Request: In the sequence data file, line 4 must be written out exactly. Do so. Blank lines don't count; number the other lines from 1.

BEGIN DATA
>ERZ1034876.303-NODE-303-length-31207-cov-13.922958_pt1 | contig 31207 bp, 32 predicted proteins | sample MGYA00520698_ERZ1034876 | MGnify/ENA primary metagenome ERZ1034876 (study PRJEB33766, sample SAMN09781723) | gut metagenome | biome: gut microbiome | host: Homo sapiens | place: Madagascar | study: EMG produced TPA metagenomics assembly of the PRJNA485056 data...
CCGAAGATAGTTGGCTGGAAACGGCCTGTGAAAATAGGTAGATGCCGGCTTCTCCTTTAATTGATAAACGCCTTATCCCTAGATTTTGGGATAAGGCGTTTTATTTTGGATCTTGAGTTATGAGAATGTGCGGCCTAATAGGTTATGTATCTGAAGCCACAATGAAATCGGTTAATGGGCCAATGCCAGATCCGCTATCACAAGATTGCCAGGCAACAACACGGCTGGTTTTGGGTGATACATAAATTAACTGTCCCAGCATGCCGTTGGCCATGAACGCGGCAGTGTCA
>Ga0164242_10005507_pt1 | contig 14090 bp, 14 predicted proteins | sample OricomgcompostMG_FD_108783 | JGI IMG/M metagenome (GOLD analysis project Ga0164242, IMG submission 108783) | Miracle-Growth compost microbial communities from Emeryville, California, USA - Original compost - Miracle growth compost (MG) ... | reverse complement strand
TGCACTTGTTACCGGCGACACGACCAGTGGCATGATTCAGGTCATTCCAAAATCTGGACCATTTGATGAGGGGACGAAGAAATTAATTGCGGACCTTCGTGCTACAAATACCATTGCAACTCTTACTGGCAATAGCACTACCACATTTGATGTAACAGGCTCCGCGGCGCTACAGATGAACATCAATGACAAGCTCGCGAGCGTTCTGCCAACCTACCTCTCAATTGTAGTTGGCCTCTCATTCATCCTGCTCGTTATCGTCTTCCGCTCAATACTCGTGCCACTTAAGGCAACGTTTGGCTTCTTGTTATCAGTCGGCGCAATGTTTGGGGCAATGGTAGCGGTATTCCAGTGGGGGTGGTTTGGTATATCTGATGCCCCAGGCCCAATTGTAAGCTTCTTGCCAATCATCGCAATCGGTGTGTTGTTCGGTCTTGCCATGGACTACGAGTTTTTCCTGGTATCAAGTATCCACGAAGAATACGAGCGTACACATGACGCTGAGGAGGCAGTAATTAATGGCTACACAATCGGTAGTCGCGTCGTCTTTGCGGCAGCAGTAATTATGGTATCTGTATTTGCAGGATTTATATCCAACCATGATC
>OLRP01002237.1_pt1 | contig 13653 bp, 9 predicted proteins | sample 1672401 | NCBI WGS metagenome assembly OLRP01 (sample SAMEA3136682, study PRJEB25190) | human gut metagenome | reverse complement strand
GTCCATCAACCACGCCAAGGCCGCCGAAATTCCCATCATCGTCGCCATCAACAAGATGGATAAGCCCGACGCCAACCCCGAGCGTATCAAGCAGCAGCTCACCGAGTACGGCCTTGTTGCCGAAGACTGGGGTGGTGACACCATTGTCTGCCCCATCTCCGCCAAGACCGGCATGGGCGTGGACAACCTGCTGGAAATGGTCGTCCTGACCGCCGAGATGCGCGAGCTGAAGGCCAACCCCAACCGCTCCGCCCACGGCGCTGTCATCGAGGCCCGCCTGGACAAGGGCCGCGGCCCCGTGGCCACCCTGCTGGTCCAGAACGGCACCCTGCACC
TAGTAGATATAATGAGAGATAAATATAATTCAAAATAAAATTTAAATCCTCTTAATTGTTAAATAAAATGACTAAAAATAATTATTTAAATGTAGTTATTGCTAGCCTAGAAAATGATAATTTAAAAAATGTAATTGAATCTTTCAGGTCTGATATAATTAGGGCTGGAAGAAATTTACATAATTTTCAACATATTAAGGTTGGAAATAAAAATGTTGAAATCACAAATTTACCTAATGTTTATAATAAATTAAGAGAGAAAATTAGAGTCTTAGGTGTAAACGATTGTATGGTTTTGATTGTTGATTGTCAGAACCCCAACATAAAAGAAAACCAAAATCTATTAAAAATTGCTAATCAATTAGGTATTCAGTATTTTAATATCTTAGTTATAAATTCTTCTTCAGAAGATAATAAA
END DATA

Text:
TGCACTTGTTACCGGCGACACGACCAGTGGCATGATTCAGGTCATTCCAAAATCTGGACCATTTGATGAGGGGACGAAGAAATTAATTGCGGACCTTCGTGCTACAAATACCATTGCAACTCTTACTGGCAATAGCACTACCACATTTGATGTAACAGGCTCCGCGGCGCTACAGATGAACATCAATGACAAGCTCGCGAGCGTTCTGCCAACCTACCTCTCAATTGTAGTTGGCCTCTCATTCATCCTGCTCGTTATCGTCTTCCGCTCAATACTCGTGCCACTTAAGGCAACGTTTGGCTTCTTGTTATCAGTCGGCGCAATGTTTGGGGCAATGGTAGCGGTATTCCAGTGGGGGTGGTTTGGTATATCTGATGCCCCAGGCCCAATTGTAAGCTTCTTGCCAATCATCGCAATCGGTGTGTTGTTCGGTCTTGCCATGGACTACGAGTTTTTCCTGGTATCAAGTATCCACGAAGAATACGAGCGTACACATGACGCTGAGGAGGCAGTAATTAATGGCTACACAATCGGTAGTCGCGTCGTCTTTGCGGCAGCAGTAATTATGGTATCTGTATTTGCAGGATTTATATCCAACCATGATC